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Patterns of Growth and Movements in a Population of Ensatina eschscholtzii platensis (Caudata: Plethodontidae) in the Sierra Nevada, California

Nancy L. Staub, Charles W. Brown and David B. Wake
Journal of Herpetology
Vol. 29, No. 4 (Dec., 1995), pp. 593-599
DOI: 10.2307/1564743
Stable URL: http://www.jstor.org/stable/1564743
Page Count: 7
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Since scans are not currently available to screen readers, please contact JSTOR User Support for access. We'll provide a PDF copy for your screen reader.
Patterns of Growth and Movements in a Population of Ensatina eschscholtzii platensis (Caudata: Plethodontidae) in the Sierra Nevada, California
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Abstract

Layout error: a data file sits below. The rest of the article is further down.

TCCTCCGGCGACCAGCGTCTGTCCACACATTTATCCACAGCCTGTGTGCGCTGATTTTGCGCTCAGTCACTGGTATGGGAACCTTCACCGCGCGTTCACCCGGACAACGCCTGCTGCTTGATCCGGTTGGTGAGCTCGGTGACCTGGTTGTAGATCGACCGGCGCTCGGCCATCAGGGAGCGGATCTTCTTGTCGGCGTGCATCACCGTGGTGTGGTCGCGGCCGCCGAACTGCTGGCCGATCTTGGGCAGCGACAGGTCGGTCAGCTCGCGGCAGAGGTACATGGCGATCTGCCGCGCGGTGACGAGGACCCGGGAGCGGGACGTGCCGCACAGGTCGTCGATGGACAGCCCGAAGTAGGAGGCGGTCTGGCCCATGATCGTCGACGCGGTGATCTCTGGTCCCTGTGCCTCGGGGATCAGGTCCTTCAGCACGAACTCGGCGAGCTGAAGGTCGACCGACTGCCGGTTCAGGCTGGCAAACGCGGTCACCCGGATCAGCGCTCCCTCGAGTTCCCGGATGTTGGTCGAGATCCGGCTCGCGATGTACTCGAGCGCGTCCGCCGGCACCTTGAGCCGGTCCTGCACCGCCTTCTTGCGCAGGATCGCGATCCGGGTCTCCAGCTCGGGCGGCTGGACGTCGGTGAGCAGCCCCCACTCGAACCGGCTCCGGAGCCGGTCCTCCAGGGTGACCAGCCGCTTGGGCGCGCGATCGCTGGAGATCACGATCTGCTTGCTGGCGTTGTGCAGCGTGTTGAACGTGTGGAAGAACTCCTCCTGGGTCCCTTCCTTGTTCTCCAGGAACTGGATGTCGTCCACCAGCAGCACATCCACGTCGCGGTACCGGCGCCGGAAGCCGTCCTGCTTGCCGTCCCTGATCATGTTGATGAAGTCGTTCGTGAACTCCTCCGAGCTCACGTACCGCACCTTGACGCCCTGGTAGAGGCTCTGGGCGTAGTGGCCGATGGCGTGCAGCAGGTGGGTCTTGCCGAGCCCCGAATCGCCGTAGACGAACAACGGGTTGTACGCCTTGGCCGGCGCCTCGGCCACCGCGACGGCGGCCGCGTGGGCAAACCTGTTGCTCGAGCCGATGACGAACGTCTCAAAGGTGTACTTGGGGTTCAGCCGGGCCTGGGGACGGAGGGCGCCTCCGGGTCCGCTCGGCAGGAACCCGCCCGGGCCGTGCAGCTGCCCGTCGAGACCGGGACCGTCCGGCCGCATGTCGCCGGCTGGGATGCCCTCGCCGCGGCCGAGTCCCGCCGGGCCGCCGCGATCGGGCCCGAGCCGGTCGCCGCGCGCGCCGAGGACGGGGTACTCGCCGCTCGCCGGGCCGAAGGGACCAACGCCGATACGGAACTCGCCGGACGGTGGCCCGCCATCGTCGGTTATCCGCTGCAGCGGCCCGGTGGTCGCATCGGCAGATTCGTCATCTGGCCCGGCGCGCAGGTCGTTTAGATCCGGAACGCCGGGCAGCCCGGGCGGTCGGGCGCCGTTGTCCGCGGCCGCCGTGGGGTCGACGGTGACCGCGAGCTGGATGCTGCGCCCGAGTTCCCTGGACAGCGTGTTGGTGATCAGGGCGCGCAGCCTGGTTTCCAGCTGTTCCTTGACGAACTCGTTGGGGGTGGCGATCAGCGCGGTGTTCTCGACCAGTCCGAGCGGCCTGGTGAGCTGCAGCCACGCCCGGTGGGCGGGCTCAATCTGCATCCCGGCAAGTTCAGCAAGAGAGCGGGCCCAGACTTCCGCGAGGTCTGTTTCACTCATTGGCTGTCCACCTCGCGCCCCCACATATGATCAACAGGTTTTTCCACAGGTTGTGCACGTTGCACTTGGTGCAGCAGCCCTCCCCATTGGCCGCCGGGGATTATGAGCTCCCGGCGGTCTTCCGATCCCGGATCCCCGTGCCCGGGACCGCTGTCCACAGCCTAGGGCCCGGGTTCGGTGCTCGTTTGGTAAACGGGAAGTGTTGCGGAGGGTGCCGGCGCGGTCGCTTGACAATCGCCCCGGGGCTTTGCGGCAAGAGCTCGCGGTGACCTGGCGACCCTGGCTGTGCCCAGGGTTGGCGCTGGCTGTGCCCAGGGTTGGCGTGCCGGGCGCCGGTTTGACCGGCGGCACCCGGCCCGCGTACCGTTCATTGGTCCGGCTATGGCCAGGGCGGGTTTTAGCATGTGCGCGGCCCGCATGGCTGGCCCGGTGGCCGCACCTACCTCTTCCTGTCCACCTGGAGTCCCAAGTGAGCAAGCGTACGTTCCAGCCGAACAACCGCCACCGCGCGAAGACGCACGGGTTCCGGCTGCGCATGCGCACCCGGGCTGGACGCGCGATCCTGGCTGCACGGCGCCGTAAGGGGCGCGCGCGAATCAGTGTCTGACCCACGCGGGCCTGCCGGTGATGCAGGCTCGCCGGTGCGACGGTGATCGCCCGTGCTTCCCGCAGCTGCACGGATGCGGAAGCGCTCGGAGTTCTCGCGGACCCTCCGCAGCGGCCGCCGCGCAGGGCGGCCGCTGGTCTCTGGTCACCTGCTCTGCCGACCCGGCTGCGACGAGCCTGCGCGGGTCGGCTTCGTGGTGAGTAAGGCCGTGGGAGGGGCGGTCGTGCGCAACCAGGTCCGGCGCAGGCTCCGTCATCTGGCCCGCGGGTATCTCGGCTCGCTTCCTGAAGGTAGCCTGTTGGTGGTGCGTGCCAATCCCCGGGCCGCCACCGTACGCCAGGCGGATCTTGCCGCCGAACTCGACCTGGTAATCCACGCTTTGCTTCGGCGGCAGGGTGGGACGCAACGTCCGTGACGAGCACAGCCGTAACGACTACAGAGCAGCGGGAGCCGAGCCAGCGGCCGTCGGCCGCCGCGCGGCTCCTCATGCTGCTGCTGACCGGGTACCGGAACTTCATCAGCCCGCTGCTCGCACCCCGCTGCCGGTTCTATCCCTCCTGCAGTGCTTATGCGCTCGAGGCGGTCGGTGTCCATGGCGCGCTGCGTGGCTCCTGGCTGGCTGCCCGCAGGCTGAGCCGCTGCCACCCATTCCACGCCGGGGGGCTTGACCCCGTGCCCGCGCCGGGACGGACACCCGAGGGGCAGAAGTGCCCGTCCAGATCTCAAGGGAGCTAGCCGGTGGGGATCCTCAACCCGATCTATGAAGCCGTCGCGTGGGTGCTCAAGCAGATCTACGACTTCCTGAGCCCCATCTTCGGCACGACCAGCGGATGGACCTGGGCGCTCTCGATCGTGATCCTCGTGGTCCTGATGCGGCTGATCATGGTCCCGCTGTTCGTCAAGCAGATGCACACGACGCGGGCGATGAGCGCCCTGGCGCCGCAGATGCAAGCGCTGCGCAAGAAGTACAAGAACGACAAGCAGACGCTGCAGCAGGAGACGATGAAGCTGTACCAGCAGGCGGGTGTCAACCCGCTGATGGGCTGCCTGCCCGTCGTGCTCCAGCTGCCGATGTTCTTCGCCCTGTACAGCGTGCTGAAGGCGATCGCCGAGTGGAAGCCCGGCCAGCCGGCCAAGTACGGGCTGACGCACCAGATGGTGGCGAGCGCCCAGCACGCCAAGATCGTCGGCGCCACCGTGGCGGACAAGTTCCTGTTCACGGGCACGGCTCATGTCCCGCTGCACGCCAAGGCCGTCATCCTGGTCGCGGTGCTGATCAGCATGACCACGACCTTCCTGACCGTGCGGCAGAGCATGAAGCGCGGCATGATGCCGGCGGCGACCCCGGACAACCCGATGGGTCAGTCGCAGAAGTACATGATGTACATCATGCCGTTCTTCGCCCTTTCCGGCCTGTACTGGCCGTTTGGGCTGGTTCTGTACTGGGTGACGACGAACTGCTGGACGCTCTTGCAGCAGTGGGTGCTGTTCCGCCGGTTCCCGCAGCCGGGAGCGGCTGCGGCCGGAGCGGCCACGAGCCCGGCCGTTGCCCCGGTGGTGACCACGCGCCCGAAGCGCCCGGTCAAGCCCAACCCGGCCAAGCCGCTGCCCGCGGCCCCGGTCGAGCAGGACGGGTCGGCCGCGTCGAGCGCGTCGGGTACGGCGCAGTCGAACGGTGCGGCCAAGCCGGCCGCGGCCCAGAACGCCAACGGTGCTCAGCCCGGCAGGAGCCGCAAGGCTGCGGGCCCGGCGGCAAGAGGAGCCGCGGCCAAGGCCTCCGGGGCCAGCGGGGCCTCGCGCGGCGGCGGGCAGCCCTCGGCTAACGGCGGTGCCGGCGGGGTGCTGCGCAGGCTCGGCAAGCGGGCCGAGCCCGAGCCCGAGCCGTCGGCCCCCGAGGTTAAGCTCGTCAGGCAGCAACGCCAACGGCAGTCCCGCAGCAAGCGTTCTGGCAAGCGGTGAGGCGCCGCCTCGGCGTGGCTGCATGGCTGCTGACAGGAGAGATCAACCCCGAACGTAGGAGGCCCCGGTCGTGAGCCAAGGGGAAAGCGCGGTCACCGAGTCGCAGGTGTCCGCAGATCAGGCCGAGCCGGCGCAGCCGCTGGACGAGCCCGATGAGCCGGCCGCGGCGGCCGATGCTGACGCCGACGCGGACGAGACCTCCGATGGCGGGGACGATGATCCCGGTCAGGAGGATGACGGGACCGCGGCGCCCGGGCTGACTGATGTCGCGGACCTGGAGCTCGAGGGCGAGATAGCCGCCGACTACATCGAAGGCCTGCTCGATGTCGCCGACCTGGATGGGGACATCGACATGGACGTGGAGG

Movements and growth in a population of the terrestrial plethodontid salamander Ensatina eschscholtzii platensis were investigated using mark-recapture methods over a period of 1946 days at a mid-elevation site in the central Sierra Nevada of California. The study site included two plots of equal size, totaling 3.0 ha, in an old-growth pine-fir-incense cedar forest. Our sample included 925 captures, and 14% of the animals were recaptured at least once. Males were more active than females; recapture rates were significantly higher for males than for females, despite a 1:1 sex ratio. Variance in distance traveled was significantly greater for males than for females, and most long-range movements were by males, but mean distance traveled did not differ significantly between sexes. The maximum distance moved for males and females was 120.4 m and 60.6 m, respectively. These movement differences between sexes may explain differences in patterns of mtDNA and allozyme variation within the Ensatina species complex. We suggest that terrestrial plethodontids routinely travel distances > 10 m and caution against calculating home-range sizes from studies conducted only on plots of small size.

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